Why Single-Use Plastics Are Bad—And What You Can Do About It

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Single-use plastics are in the spotlight, as more and more people opt to reduce them. This even includes businesses like Hyatt Hotels and McDonalds in the U.K. and Ireland—as well as Starbucks, whose plan to go plastic-straw-free by 2020 will save one billion straws per year. Places around the world, like the U.K., Taiwan, Seattle, San Francisco, Montreal and Vancouver, are joining the plastic-free movement. That means reducing straws, cotton swabs, microbeads, and/or plastic bags. And for places like Ireland and Hong Kong, the movement is working. Plastic bag levies have lead to high reductions in plastic bags use. It has dropped as much as 90 per cent in Ireland since the introduction of the levy in 2002. Some cities and counties in the U.S. also have their own plastic bag bans and levies in place.

What Are 'Single-Use Plastics?'

Let's take a step back and define ‘single-use plastics’ for a moment. What are they? A 2018 U.N. Environment report on single-use plastics defines them as plastic “items intended to be used only once before they are thrown away or recycled.”

Examples of single-use plastic include:

  • plastic forks and knives
  • plastic shopping bags
  • plastic coffee cup lids
  • plastic water bottles
  • Styrofoam and plastic take out containers
  • and, of course, plastic straws

According to the U.N. Environment, the most common single-use plastics found in the environment (in order of magnitude) are:

  • cigarette butts
  • plastic drinking bottles
  • plastic bottle caps
  • food wrappers
  • plastic grocery bags
  • plastic lids
  • straws and stirrers
  • other types of plastic bags
  • foam take-away containers

Why Are Single-Use Plastics Bad?

Single-use plastics may represent the epitome of today’s throwaway culture. The U.N. Environment reports just nine per cent of the world's nine billion tonnes of plastic has been recycled. Most of our plastic ends up in landfills, our oceans and waterways, and the environment. Plastics do not biodegrade. Instead they slowly break down into smaller pieces of plastic called microplastics. Research shows the effects plastic has on the Earth as well as on humans. It can take up to thousands of years for plastic bags and Styrofoam containers to decompose. In the meantime, it contaminates our soil and water. The toxic chemicals used to manufacture plastic gets transferred to animal tissue, eventually entering the human food chain. Styrofoam products are toxic if ingested and can damage nervous systems, lungs and reproductive organs. For many animal species, plastic waste is simply a nightmare. The video of a sea turtle with a plastic straw stuck in its nostril went viral globally; it may have even led to the plastic straw bans. Plastic items like bags and straws choke wildlife and block animals' stomachs. Turtles and dolphins, for example, often mistake plastic bags for food.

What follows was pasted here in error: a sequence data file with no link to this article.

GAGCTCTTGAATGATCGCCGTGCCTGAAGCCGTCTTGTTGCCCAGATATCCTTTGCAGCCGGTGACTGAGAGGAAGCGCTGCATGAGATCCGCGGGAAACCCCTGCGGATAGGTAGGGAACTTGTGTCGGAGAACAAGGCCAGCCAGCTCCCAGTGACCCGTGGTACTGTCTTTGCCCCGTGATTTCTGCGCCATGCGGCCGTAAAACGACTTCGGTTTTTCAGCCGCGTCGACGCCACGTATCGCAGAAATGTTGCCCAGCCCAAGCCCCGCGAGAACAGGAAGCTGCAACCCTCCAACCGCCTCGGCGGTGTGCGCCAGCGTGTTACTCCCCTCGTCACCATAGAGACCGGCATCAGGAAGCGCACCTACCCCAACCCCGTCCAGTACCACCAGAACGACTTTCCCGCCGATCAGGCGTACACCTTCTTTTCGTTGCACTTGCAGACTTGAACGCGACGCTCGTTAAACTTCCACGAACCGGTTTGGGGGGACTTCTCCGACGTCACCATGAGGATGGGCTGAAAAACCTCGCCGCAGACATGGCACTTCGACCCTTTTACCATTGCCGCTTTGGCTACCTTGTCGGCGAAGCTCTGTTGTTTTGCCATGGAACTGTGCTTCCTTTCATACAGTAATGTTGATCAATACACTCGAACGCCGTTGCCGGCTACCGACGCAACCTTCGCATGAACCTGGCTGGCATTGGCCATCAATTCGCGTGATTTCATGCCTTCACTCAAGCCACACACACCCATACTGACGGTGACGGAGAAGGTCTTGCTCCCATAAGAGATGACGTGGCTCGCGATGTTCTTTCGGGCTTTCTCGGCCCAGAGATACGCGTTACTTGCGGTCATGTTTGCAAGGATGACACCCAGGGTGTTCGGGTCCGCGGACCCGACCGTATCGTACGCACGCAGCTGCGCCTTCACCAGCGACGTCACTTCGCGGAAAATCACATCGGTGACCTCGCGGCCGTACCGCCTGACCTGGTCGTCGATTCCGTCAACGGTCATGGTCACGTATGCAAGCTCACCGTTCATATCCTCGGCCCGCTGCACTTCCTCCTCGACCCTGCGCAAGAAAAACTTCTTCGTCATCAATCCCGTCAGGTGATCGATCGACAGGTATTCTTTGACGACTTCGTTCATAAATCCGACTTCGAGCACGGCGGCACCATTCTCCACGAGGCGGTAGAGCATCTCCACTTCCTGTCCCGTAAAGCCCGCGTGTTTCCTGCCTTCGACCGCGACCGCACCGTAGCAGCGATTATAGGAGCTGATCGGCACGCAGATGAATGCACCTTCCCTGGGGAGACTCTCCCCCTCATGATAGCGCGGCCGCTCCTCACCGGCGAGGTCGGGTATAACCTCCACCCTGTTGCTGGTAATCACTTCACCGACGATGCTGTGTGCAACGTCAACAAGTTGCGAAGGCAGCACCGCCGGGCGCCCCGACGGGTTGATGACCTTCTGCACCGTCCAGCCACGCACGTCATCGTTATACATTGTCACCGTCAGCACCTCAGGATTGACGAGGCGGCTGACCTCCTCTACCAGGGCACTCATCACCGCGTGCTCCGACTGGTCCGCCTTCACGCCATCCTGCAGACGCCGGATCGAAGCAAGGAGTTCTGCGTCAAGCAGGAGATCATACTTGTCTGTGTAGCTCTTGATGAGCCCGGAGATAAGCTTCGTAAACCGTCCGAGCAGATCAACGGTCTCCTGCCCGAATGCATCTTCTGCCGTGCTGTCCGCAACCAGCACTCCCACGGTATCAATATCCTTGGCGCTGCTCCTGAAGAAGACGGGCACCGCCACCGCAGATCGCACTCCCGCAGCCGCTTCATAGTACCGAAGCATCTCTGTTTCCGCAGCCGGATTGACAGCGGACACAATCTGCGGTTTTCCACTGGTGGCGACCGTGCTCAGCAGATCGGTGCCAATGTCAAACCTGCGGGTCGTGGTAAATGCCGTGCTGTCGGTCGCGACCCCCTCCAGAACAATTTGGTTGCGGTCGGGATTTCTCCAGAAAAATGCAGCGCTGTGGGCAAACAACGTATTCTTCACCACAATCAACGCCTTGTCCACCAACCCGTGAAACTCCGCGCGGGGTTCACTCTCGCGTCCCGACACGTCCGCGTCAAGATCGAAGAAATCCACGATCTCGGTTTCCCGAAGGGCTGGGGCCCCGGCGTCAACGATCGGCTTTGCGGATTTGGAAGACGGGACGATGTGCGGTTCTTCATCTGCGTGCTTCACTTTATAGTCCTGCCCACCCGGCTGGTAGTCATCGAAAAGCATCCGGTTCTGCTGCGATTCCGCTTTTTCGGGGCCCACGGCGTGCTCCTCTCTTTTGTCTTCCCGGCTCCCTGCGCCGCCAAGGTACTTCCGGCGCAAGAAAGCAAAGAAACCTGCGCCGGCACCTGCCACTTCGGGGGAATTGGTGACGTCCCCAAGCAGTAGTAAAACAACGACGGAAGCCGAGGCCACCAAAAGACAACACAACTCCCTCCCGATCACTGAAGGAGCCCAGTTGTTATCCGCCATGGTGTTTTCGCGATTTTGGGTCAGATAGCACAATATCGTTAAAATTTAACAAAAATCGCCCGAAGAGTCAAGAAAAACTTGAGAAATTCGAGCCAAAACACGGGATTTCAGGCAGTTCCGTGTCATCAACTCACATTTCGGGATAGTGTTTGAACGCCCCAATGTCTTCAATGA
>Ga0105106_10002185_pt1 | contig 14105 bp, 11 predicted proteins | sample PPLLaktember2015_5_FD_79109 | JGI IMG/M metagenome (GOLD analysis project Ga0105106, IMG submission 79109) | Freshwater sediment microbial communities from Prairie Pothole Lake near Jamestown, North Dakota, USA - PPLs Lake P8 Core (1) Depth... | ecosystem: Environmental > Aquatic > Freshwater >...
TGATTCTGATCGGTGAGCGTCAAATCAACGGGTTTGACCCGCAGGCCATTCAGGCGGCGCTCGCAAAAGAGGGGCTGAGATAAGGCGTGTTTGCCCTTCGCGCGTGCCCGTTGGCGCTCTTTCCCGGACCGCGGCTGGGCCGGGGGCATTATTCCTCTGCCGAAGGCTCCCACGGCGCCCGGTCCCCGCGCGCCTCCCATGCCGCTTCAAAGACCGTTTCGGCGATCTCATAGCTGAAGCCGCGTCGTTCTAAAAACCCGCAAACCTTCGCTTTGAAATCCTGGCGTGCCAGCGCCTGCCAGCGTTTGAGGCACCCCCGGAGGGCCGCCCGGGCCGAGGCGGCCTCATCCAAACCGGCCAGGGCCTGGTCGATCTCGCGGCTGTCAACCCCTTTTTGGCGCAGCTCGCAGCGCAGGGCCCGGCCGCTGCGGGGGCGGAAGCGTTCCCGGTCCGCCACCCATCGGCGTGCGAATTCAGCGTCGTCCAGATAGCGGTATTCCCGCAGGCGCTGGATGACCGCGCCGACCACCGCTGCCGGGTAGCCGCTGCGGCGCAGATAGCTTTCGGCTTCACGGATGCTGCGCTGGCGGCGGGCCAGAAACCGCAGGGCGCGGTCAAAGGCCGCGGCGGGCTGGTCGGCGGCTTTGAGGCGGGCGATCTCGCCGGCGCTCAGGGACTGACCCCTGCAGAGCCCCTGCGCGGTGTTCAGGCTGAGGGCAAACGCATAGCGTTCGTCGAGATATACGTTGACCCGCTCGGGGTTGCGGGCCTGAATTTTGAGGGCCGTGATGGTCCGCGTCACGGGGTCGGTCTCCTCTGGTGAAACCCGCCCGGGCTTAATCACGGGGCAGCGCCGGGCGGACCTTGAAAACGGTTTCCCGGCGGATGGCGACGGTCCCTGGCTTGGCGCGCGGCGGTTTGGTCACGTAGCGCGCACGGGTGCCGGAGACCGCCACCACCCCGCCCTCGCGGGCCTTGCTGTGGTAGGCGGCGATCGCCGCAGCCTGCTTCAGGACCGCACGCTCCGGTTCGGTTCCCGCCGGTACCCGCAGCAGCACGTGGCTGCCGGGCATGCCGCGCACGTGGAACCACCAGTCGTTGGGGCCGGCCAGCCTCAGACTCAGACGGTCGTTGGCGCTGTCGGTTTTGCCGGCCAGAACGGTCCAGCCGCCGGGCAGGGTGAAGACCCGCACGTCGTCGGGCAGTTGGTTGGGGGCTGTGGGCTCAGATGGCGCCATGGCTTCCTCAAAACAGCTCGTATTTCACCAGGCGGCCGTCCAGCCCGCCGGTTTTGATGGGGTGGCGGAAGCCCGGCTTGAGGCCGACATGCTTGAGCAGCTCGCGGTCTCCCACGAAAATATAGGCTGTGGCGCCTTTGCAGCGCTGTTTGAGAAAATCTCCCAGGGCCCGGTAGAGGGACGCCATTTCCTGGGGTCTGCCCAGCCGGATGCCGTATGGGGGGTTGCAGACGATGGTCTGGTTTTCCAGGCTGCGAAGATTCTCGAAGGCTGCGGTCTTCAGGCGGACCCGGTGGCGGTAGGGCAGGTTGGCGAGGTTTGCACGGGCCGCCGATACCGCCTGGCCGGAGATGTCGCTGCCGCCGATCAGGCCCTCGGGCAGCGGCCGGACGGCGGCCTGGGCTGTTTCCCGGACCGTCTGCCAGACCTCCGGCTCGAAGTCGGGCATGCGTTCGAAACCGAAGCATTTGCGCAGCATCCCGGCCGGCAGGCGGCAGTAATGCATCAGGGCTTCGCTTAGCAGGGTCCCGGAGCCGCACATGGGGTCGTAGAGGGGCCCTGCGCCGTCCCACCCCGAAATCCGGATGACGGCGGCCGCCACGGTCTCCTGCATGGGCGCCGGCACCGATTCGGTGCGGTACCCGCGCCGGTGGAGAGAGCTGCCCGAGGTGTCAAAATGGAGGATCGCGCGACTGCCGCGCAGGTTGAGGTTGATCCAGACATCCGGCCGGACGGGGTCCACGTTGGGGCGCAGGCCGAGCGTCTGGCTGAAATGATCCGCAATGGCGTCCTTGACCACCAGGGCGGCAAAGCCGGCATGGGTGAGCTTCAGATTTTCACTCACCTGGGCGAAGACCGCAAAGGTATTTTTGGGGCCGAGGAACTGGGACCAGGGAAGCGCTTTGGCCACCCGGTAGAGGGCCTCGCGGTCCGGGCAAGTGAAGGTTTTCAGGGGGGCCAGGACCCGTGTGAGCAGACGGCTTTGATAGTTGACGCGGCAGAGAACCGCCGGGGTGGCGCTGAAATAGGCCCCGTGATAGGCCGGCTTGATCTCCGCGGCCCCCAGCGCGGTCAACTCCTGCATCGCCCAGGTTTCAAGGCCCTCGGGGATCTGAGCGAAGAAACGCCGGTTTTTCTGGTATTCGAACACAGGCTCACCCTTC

The data for this disastrous single-use plastics problem paints a shocking picture. According to Global Citizen, plastic production has more than tripled since the '90s. It also shows half the world's plastic was made after 2003. About 150 million tons of plastic—many of it non-degradable—is floating in our oceans, reports the World Economic Forum. You may be aware of the gigantic garbage patch floating between California and Hawaii. It contains an estimated 1.8 trillion pieces of plastics, says Global Citizen. If this doesn’t sound bad enough already, the problem is getting worse. The Government of Canada reports that, each year, about eight million tons of plastic waste enters our oceans. That is like dumping a garbage truck full of plastic into the ocean every minute. If this continues, plastics could outweigh fish in our oceans by 2050. Unless we take drastic action now, it's expected that the amount of plastic littering the world’s oceans will triple within a decade.

What Can We Do About It?

The world’s global plastic disaster sounds downright scary, but we can still change our fate. Here are some ideas:
  • Use cloth or reusable shopping bags instead of plastic bags
  • Bring your own coffee mugs, and avoid establishments that don’t offer non-plastic options. Or opt for “for here” options or regular mugs, dishes and cutlery
  • Avoid non-recycled plastic bottles and plastic straws
  • Support efforts to reduce our dependence on single-use plastics. Examples are plastic bans and levies on shopping bags
  • Recycle as much as possible—and support establishments that do the same
  • Buy items in bulk to reduce plastic packaging
  • Bring your own take-out containers, or support establishments that use recyclable takeout options
  • Be informed—get to know what is and isn’t recyclable in your town/city/area
We can all do our part to prevent further damage to our environment and our waterways from plastics! 'Zero waste' or 'zero plastic waste' movements are springing up around the world to tackle this issue. If we each do our part now, we can help stop the world’s preventable plastic problem from getting worse.

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About The Author

Name: Mary Wales

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